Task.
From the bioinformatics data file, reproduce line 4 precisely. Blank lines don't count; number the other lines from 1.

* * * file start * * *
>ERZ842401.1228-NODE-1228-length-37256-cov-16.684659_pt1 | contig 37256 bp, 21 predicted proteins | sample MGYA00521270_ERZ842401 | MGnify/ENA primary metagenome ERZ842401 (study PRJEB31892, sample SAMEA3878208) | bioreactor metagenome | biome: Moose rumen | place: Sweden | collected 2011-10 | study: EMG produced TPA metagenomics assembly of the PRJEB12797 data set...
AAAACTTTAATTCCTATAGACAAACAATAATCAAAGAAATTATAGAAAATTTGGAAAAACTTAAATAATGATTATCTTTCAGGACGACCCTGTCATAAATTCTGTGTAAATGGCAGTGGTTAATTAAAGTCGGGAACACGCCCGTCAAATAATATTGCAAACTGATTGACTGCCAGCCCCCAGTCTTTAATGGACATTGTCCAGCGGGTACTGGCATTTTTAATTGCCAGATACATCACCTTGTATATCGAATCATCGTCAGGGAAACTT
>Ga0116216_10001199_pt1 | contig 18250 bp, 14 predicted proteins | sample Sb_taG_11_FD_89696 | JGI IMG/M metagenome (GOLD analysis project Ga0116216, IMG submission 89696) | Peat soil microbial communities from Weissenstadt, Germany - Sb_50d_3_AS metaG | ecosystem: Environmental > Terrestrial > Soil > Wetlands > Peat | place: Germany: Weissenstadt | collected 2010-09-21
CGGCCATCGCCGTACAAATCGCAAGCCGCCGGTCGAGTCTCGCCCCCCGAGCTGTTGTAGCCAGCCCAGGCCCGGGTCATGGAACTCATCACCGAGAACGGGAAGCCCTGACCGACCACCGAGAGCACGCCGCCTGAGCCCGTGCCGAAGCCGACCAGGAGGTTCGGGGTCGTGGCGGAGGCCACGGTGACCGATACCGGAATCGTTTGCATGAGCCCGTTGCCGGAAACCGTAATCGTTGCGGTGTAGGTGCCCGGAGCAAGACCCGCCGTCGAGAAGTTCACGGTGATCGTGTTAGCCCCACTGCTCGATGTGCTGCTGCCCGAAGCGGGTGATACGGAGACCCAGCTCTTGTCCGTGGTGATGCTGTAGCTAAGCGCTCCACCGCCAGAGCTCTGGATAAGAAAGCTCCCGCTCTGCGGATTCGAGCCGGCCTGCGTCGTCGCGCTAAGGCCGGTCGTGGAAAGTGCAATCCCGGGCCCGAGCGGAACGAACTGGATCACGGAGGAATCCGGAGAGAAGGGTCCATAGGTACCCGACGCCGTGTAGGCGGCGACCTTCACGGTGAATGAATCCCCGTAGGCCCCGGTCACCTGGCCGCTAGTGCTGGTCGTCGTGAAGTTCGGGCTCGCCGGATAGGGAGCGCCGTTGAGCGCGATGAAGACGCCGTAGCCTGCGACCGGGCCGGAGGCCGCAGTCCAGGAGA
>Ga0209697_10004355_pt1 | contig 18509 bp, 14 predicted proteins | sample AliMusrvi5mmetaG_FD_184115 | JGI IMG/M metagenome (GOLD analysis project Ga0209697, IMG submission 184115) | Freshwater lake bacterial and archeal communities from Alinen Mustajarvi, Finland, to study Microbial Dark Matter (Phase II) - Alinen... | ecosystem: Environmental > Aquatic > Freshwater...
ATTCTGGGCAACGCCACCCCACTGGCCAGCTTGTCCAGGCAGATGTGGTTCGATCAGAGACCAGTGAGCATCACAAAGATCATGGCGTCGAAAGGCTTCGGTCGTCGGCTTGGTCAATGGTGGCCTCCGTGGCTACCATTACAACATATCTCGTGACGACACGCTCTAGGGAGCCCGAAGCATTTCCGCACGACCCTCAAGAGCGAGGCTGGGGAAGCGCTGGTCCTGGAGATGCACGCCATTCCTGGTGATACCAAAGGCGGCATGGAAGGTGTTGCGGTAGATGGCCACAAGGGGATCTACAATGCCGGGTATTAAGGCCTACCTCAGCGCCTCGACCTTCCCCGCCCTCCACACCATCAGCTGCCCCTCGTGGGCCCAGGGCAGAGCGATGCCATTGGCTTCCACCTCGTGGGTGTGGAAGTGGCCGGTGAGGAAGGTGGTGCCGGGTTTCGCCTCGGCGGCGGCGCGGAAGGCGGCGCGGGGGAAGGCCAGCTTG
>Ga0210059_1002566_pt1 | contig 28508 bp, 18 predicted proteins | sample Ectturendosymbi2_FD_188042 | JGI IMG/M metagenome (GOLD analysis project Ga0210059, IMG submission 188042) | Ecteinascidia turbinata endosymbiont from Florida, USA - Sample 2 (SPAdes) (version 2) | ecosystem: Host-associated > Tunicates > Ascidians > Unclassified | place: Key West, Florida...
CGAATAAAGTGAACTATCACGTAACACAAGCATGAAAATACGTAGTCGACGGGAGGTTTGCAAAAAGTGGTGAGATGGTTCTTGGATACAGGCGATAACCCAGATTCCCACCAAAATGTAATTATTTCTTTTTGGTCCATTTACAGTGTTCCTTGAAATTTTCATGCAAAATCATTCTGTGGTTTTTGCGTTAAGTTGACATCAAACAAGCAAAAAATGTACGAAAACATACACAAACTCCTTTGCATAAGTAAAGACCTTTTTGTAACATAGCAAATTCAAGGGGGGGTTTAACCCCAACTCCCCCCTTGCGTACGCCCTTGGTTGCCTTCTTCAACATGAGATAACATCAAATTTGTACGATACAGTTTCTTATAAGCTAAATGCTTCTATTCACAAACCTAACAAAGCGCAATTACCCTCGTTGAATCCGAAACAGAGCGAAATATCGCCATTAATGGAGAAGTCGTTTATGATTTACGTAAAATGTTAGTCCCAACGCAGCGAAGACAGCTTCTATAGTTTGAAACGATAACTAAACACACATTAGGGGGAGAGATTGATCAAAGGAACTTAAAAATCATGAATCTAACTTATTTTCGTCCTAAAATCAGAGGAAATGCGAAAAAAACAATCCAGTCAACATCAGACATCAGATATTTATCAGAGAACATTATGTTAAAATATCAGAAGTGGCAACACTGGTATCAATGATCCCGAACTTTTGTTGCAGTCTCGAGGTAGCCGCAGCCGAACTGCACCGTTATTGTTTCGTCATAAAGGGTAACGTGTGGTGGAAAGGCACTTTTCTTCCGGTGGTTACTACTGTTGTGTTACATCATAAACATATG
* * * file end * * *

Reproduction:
CGGCCATCGCCGTACAAATCGCAAGCCGCCGGTCGAGTCTCGCCCCCCGAGCTGTTGTAGCCAGCCCAGGCCCGGGTCATGGAACTCATCACCGAGAACGGGAAGCCCTGACCGACCACCGAGAGCACGCCGCCTGAGCCCGTGCCGAAGCCGACCAGGAGGTTCGGGGTCGTGGCGGAGGCCACGGTGACCGATACCGGAATCGTTTGCATGAGCCCGTTGCCGGAAACCGTAATCGTTGCGGTGTAGGTGCCCGGAGCAAGACCCGCCGTCGAGAAGTTCACGGTGATCGTGTTAGCCCCACTGCTCGATGTGCTGCTGCCCGAAGCGGGTGATACGGAGACCCAGCTCTTGTCCGTGGTGATGCTGTAGCTAAGCGCTCCACCGCCAGAGCTCTGGATAAGAAAGCTCCCGCTCTGCGGATTCGAGCCGGCCTGCGTCGTCGCGCTAAGGCCGGTCGTGGAAAGTGCAATCCCGGGCCCGAGCGGAACGAACTGGATCACGGAGGAATCCGGAGAGAAGGGTCCATAGGTACCCGACGCCGTGTAGGCGGCGACCTTCACGGTGAATGAATCCCCGTAGGCCCCGGTCACCTGGCCGCTAGTGCTGGTCGTCGTGAAGTTCGGGCTCGCCGGATAGGGAGCGCCGTTGAGCGCGATGAAGACGCCGTAGCCTGCGACCGGGCCGGAGGCCGCAGTCCAGGAGA